Posted February. 13, 2009 03:43,
Dress in red. Give him a smart phone that he will always talk about as a present instead of chocolate. After dinner, stand up and ask him, Were good friends, right?
Scientists say if a woman who wants a man on Valentines Day should remember three things: the color red, a present he is interested in, and playing hard to get.
A team led by psychology professor Andrew Elliot of the University of Rochester (New York) showed photos of the same woman in red, blue, gray and green attire.
The team showed the photos to 149 young men and asked them to rate their level of attraction on a scale of zero to nine.
Men rated the photo in which the woman wore a red dress the most attractive, with the colors score 1.2 points higher than the average. The study was published in The Journal of Personality and Social Psychology Oct. 28 last year.
Elliot gave two reasons for reds effect. People naturally feel red is attractive as the color is often associated with Valentines Day.
Dr. Park Soo-jin, a psychologist at Yonsei University in Seoul, said, Red represents love and passion. Many people think blue gives the feeling of reason, but red is instinctive.
The second reason lies in biological evolution. Elliot said the rumps of certain female primates like chimpanzees turn red during ovulation due to increased blood flow, making males more attracted to these females. Red is thus a color of attraction as a result of evolution.
Another Valentines Day tip for women is to forget about giving chocolate.
Researchers led by Elizabeth Dunn of the University of British Columbia in Canada divided 32 men with girlfriends into two groups. One group was told to get a present they wanted while the other was told to receive something they did not want.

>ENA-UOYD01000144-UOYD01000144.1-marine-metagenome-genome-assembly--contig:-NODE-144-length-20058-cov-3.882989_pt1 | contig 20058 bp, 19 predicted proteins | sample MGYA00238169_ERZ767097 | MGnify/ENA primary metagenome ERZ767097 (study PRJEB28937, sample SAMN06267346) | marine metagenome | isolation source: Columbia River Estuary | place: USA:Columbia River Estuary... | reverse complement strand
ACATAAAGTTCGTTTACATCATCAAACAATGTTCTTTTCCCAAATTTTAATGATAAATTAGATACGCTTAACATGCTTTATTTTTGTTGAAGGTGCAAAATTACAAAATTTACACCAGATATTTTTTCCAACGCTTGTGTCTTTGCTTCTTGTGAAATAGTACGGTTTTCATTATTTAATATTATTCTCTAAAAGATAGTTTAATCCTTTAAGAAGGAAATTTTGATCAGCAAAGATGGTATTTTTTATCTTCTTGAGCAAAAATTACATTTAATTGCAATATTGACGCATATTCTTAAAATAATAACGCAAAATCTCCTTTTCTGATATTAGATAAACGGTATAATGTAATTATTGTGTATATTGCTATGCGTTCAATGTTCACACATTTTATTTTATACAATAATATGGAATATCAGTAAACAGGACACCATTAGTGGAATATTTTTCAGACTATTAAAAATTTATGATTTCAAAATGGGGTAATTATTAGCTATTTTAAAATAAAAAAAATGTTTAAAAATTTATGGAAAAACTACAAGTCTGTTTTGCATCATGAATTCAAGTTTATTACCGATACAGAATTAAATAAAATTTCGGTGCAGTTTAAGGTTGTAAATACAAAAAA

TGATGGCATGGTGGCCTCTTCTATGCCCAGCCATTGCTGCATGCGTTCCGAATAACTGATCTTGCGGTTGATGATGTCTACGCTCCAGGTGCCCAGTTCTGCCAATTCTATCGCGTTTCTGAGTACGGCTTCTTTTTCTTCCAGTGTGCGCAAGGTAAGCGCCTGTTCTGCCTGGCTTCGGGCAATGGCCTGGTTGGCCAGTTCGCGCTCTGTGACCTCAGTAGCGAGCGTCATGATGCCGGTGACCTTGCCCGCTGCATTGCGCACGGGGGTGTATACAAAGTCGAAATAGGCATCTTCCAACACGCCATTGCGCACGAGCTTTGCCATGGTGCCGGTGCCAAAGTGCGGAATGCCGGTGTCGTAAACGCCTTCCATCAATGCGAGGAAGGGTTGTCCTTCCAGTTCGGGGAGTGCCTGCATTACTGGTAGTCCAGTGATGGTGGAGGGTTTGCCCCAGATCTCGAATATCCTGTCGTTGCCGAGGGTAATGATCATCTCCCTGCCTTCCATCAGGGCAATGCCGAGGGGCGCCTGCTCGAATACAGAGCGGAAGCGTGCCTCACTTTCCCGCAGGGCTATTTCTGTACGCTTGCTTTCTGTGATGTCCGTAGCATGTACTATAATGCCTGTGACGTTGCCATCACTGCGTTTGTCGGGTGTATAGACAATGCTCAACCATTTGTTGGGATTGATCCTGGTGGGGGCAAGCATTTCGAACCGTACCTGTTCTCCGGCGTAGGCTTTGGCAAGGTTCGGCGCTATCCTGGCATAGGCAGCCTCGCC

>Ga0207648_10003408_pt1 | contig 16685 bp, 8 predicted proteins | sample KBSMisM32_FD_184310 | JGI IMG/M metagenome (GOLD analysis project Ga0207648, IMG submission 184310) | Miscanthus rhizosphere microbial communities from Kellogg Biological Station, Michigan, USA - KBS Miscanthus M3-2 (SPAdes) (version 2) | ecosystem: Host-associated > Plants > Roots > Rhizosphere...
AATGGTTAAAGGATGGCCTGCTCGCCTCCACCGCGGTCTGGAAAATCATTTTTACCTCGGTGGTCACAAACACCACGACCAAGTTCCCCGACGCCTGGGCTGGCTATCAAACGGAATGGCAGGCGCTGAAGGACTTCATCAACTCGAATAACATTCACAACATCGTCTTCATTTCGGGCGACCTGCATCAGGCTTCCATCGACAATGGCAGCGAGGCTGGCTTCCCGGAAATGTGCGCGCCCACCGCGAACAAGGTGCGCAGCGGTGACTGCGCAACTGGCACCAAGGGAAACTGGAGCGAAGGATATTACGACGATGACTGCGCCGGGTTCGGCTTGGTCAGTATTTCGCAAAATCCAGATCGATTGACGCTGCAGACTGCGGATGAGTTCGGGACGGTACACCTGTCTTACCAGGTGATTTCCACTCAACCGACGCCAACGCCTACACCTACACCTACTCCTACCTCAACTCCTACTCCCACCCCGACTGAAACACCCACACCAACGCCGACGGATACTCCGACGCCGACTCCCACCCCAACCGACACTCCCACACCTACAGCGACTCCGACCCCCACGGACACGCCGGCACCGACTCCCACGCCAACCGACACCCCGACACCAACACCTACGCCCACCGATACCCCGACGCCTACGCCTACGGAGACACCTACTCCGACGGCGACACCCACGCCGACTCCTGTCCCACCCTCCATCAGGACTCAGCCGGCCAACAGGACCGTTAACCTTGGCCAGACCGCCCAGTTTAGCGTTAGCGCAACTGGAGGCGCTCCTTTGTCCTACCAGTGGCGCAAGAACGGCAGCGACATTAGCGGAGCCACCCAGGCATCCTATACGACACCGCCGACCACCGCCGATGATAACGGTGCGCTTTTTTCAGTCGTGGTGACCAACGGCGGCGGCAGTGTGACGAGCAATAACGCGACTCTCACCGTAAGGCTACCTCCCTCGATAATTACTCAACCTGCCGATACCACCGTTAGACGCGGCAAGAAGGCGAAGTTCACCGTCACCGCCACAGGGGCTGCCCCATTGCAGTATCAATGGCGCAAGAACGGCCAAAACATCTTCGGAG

Men who received a present they wanted found their girlfriend more favorable, while those who did not get one they wanted lost interest. Those who received a present they did not want said no to the question, Will you marry her?
The study was published in the journal Social Cognition in October last year.
Women, however, showed a different response. Though they got presents they did not want, they said they wanted to marry their boyfriends.
Dunn called a present is a yardstick showing the level of satisfaction of the relationship. Women are more likely to maintain the relationship than men and try to understand men, but men do not, she said.
If a man does not like chocolate, it is better to pick something else as a gift on Valentines Day.
The final tip to win a man over on Valentines Day is playing hard to get.
Robert Seymour, a math professor at University College London, said in The Journal of Theoretical Biology published last month that an extended courtship raises the chances of finding the ideal man.
The research used game theory to analyze how males and females strategically behave toward each other in the mating game. Participants get a positive payoff from a maintained relationship but a negative payoff from a breakup. An extended relationship earns them bonus points.
The longer the courtship, the more payoff the women got. Seymour said an extended courtship allows a female to get a better male, and a male can prove himself that he is a suitable spouse.
In other words, a woman who plays hard to get is more likely to meet Mr. Right.